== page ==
By Alexandra Daugherty
The culture of music is one filled with passion. Whether it be music’s effect on people, the overtaking of the iTunes company and mp3 formats making hard copies of music irrelevant or the new era of music that benefits independent bands, those with an affection for sound will endlessly explain why they feel the way they do.
The Northstar Session shares independent success
Scoring a record deal used to be what bands in garages across the world dreamed of. But now, becoming recognized and being able to tour nationally is a dream many unsigned bands have already realized.
The Los Angeles-based trio The Northstar Session is an example of this trend. The has achieved its fair share of successes despite being completely independent of any record label.
“I could talk about how we’ve been able to record three albums … in just less than four years, how we’ve been touring nearly three weeks out of every month for the last two years, and all the while haven’t lost a cent,” Dave Basaraba, keyboardist and accordion player for the band, said.
He is appreciative he is able to do this in a tough economic time while still sustaining himself financially.
“Perhaps our greatest success is that we’ve been able to do all of this without the backing of a record label, and still pay our rent … There’s a lot to be said for being independent in today’s music business,” he said.
Forgoing “The Man” means less expenses
The fans benefit from an independent band as well. San Diego resident and avid concert-goer Courtney Rogin said the best thing about independent bands is the inexpensive prices for CDs and fan gear because there’s no big corporation looking to make a profit.
“Usually, the CDs are much less expensive, and you know the money being spent is going directly to the band,” she said. “The shirts are also either more unique or better quality because the bands are paying to get them made themselves.”
This appreciation for the do-it-yourself movement carries over to the way music is distributed.
“Actually holding a CD, being able to see the artwork and feel what the band has created, means so much more than an mp3 from iTunes,” Rogin said. “The quality is also way better. In an mp3, you lose out on the quality you get from CDs and even from vinyl.”
Basaraba recognizes this and knows the music industry has changed. He, along with fellow band mates Matt Szlachetka (guitar, vocals) and Kane McGee (drums, percussion, guitar, vocals), is taking advantage of the new trend toward quality instead of mass production.
“We also differ from a lot of bands out there in the way we approach success,” Basaraba said. “We are not looking for overnight fame, or the hit single that most bands spend all their time grasping at.”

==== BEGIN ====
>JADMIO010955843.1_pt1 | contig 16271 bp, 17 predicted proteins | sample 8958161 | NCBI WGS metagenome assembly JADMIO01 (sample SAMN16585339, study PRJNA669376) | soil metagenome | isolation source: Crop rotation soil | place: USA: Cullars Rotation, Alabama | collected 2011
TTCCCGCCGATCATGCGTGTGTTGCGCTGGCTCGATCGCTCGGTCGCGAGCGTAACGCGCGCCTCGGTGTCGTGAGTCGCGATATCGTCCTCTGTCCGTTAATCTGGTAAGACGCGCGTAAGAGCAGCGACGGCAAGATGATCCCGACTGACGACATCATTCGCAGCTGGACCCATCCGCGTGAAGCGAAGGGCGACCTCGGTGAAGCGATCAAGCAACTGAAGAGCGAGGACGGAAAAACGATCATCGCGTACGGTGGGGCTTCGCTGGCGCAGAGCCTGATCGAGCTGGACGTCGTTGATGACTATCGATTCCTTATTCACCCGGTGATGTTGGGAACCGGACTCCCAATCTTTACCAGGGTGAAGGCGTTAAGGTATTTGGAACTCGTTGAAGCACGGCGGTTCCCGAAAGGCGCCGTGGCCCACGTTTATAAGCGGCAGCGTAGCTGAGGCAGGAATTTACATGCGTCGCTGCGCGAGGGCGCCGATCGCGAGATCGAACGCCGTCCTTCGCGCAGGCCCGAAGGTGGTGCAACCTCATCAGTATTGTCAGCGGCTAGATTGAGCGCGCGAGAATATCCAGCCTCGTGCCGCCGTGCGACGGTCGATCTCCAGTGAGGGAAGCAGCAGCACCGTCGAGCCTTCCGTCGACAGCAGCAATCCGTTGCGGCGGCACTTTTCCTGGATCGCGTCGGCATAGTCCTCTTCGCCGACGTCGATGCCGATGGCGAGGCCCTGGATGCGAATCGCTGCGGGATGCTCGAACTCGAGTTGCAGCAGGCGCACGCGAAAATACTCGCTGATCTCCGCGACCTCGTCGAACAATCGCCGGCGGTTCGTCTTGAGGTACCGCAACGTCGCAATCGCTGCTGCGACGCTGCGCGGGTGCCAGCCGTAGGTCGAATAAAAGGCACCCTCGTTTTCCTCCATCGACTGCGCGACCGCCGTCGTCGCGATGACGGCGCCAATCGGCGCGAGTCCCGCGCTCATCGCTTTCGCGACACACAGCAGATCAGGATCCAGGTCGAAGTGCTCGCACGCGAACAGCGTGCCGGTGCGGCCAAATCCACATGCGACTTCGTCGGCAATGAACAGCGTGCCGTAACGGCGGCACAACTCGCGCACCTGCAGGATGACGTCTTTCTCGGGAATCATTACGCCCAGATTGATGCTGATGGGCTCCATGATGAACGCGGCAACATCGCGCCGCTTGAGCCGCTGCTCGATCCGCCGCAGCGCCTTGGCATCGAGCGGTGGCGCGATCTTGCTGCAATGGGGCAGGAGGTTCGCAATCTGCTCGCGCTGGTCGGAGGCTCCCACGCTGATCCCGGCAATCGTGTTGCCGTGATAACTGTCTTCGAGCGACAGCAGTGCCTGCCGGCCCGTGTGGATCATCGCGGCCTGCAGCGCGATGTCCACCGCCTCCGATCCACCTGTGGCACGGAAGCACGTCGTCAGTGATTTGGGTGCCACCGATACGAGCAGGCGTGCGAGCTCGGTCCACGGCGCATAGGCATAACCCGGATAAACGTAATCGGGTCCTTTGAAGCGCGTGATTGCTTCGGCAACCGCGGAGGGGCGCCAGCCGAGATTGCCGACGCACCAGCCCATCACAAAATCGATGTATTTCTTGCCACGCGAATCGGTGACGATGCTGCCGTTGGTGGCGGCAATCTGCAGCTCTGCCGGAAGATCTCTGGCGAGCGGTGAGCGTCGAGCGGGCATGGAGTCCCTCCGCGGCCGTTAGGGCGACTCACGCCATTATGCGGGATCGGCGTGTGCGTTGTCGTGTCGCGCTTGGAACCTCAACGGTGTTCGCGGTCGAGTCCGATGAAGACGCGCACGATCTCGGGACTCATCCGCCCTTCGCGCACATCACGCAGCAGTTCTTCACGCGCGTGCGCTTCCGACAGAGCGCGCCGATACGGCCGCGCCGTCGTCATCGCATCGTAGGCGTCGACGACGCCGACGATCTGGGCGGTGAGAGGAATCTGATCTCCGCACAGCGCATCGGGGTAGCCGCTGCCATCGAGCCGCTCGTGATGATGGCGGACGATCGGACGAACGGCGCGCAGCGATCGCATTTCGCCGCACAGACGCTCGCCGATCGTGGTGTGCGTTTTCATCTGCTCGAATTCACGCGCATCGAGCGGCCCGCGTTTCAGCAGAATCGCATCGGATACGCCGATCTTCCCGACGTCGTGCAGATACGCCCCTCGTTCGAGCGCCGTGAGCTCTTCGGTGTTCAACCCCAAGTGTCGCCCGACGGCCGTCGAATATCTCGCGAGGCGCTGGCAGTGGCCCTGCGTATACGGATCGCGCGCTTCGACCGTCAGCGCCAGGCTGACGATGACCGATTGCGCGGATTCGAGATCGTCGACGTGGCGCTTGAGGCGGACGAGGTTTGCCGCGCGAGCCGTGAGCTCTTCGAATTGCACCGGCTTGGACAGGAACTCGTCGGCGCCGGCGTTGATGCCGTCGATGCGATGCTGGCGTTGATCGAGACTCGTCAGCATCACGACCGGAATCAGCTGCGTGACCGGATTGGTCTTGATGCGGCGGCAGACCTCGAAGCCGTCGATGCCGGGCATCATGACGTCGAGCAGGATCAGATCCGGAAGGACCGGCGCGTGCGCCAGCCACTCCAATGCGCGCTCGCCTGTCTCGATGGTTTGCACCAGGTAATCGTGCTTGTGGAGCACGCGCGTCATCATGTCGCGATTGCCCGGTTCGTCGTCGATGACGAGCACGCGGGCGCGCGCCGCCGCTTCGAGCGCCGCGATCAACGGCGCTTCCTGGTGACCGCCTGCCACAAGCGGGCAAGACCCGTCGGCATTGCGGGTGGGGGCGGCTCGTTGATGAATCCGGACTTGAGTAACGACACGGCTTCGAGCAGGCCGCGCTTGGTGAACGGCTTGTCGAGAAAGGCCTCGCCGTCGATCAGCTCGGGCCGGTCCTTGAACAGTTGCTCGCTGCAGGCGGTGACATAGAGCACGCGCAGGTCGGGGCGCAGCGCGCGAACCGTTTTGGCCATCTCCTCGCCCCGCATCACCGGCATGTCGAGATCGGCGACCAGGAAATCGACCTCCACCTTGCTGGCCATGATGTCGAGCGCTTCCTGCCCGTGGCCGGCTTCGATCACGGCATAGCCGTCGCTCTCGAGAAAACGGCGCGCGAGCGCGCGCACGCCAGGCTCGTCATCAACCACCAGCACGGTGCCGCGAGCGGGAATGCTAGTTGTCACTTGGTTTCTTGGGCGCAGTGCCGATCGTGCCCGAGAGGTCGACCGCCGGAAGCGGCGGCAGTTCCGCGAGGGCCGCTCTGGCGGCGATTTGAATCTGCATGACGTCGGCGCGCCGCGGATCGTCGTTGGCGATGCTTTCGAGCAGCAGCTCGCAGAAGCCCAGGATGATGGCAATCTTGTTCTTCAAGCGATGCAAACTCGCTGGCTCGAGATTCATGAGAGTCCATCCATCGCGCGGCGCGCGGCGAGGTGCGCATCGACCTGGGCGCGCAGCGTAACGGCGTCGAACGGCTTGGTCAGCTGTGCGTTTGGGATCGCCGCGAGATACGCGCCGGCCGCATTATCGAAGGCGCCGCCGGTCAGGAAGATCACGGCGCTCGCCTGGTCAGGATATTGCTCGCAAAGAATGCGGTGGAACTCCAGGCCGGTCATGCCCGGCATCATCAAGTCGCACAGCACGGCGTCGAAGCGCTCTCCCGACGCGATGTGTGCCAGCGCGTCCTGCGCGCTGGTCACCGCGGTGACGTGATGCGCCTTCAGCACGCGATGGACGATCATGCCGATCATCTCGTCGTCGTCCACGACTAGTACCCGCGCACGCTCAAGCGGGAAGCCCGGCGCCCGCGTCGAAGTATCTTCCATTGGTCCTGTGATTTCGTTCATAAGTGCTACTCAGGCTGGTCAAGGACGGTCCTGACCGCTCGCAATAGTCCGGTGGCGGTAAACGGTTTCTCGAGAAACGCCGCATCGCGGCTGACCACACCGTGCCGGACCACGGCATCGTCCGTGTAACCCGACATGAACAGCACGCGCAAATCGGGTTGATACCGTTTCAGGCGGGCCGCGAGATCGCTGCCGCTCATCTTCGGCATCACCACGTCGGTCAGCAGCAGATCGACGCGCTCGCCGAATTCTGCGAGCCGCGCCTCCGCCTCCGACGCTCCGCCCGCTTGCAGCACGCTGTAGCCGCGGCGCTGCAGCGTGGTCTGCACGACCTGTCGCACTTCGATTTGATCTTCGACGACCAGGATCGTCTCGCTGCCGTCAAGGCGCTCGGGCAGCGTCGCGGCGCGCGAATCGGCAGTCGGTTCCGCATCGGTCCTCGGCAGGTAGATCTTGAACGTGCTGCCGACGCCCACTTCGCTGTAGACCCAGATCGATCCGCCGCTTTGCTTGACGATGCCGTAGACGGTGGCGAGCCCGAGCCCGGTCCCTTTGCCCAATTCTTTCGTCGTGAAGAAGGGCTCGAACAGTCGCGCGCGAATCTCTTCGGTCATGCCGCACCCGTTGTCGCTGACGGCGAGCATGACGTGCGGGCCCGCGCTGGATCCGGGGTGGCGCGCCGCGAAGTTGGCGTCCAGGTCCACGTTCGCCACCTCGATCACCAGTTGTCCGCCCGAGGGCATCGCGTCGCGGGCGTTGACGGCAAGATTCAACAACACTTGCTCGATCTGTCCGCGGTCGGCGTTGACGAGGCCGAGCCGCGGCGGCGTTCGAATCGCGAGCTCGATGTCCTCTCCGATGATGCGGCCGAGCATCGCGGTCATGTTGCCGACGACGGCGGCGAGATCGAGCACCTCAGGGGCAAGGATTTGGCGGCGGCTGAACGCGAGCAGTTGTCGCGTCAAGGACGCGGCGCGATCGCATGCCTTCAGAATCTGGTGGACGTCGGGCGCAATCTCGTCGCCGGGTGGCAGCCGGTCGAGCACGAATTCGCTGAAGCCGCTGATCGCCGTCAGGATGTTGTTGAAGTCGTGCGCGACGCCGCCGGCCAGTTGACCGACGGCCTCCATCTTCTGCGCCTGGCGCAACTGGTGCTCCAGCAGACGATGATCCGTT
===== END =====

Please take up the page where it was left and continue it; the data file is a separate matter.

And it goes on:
Szlachetka also said the band’s passion for music and performing for people has helped with the success.
“But we also understand that our goal is really to reach as many people as possible with our music, and the harder we work at keeping this project on the road, the easier it will be to accomplish that goal,” he said.
This approach has earned The Northstar Session rave reviews for its latest album “Late Bloomer,” which the San Diego Troubadour said “shows an expanded palette of pop-rock ideas at work. The level of polish and craft in the ten tunes continues to impress with crisp harmonies, arrangements that enhance the songs, and smooth musicianship.”
Taking care of business the right way
The success of this album and the talent within it also netted the group a spot on the NBC show “Parenthood” this fall, even though the band had no corporate support or connections pushing for the extra publicity. But despite the victories the men have had on their own, they know they can’t do it forever. Still, they continue to enjoy what they have now.
“We realize there is a time and place for a band to actually need the size and relative efficiency of the ‘machine,’” Basaraba said. He also said he knows that at some point their style of marketing will no longer work.
“We realize that 3 guys cannot do everything forever,” Basaraba said. “But for now, we are a fledgling company, with the decision-making authority as well as the creative authority being split between the three of us, and we like it this way.”
Basaraba also believes the group’s success stems from the fact that the three treat the band as a business that allows them to make art, and not the other way around, which he believes most other bands neglect.
“If they don’t treat their work like a business, they better be the greatest band in the world, or have a truck load of luck coming their way,” Basaraba said. “That’s not to say that the latter doesn’t happen, but in the somewhat flooded music market these days, we’re just being realistic.”
Basaraba and his band mates are also seeking a strong business foundation for the future.
“We’re looking for a career that builds over time, with quality that consistently grows, and a fan base that becomes a part of us as we grow,” he said. “All I’m saying is that we work so hard in rehearsals, writing songs and recording them, that we feel it’s only right that we work just as hard on the business side building and cultivating the brand.”
Fans can check The Northstar Session’s website for tour dates in order to see Basaraba and The Northstar Session doing just that.
Other music culture stories by Allie Daugherty:
At MusicWorx, music is more than just something to dance to. In this therapy session, patients who have suffered a traumatic brain injury, such as a stroke, work together to create music and help with recovery.
Ruth and Beth have been groovin’ and rockin’ as owners of Nickelodeon Records on Adams Avenue since the early ’80s. Their passion and knowledge of vinyl has allowed the store to survive the invention of tapes, CDs and digital downloads.